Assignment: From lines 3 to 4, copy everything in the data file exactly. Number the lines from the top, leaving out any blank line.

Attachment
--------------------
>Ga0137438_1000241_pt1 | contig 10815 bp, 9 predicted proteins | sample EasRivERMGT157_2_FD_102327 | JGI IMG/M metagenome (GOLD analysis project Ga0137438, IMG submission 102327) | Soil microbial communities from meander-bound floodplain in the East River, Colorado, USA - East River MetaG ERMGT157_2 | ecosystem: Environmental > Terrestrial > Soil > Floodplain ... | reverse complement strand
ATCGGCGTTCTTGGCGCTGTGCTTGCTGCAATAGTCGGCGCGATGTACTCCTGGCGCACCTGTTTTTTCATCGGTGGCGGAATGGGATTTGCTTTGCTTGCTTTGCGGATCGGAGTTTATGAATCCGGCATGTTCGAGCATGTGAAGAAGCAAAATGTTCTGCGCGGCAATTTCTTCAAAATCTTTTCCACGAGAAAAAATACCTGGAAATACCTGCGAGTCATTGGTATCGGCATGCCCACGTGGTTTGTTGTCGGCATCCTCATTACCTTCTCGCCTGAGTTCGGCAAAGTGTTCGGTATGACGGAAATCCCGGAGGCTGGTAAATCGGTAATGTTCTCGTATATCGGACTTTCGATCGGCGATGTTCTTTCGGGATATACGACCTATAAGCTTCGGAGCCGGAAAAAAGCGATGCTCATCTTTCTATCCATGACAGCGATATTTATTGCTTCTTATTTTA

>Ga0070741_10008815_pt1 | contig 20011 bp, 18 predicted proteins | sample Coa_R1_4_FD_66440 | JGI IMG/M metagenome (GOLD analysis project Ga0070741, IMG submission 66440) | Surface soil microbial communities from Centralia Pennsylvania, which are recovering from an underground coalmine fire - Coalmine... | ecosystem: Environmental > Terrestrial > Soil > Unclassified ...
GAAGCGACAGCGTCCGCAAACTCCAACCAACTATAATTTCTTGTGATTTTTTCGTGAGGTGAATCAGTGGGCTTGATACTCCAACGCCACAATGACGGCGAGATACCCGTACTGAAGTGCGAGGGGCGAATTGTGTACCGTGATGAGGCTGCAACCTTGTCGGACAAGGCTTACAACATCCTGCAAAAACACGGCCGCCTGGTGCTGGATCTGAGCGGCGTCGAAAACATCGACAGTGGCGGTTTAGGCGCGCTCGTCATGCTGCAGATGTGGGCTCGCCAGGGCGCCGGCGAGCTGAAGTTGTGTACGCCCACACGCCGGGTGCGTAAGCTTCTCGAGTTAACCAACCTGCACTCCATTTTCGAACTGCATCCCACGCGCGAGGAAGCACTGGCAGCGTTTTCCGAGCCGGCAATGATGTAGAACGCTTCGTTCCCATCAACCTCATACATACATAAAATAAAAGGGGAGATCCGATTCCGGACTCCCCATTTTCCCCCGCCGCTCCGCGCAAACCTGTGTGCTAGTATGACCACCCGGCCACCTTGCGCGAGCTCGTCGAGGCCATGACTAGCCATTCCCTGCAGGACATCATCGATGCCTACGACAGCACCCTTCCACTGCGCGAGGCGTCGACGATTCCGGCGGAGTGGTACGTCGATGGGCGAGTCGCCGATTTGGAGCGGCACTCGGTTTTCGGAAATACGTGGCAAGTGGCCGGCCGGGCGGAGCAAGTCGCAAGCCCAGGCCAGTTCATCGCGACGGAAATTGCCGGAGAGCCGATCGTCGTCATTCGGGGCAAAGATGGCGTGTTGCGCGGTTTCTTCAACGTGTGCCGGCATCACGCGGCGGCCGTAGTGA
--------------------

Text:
>Ga0070741_10008815_pt1 | contig 20011 bp, 18 predicted proteins | sample Coa_R1_4_FD_66440 | JGI IMG/M metagenome (GOLD analysis project Ga0070741, IMG submission 66440) | Surface soil microbial communities from Centralia Pennsylvania, which are recovering from an underground coalmine fire - Coalmine... | ecosystem: Environmental > Terrestrial > Soil > Unclassified ...
GAAGCGACAGCGTCCGCAAACTCCAACCAACTATAATTTCTTGTGATTTTTTCGTGAGGTGAATCAGTGGGCTTGATACTCCAACGCCACAATGACGGCGAGATACCCGTACTGAAGTGCGAGGGGCGAATTGTGTACCGTGATGAGGCTGCAACCTTGTCGGACAAGGCTTACAACATCCTGCAAAAACACGGCCGCCTGGTGCTGGATCTGAGCGGCGTCGAAAACATCGACAGTGGCGGTTTAGGCGCGCTCGTCATGCTGCAGATGTGGGCTCGCCAGGGCGCCGGCGAGCTGAAGTTGTGTACGCCCACACGCCGGGTGCGTAAGCTTCTCGAGTTAACCAACCTGCACTCCATTTTCGAACTGCATCCCACGCGCGAGGAAGCACTGGCAGCGTTTTCCGAGCCGGCAATGATGTAGAACGCTTCGTTCCCATCAACCTCATACATACATAAAATAAAAGGGGAGATCCGATTCCGGACTCCCCATTTTCCCCCGCCGCTCCGCGCAAACCTGTGTGCTAGTATGACCACCCGGCCACCTTGCGCGAGCTCGTCGAGGCCATGACTAGCCATTCCCTGCAGGACATCATCGATGCCTACGACAGCACCCTTCCACTGCGCGAGGCGTCGACGATTCCGGCGGAGTGGTACGTCGATGGGCGAGTCGCCGATTTGGAGCGGCACTCGGTTTTCGGAAATACGTGGCAAGTGGCCGGCCGGGCGGAGCAAGTCGCAAGCCCAGGCCAGTTCATCGCGACGGAAATTGCCGGAGAGCCGATCGTCGTCATTCGGGGCAAAGATGGCGTGTTGCGCGGTTTCTTCAACGTGTGCCGGCATCACGCGGCGGCCGTAGTGA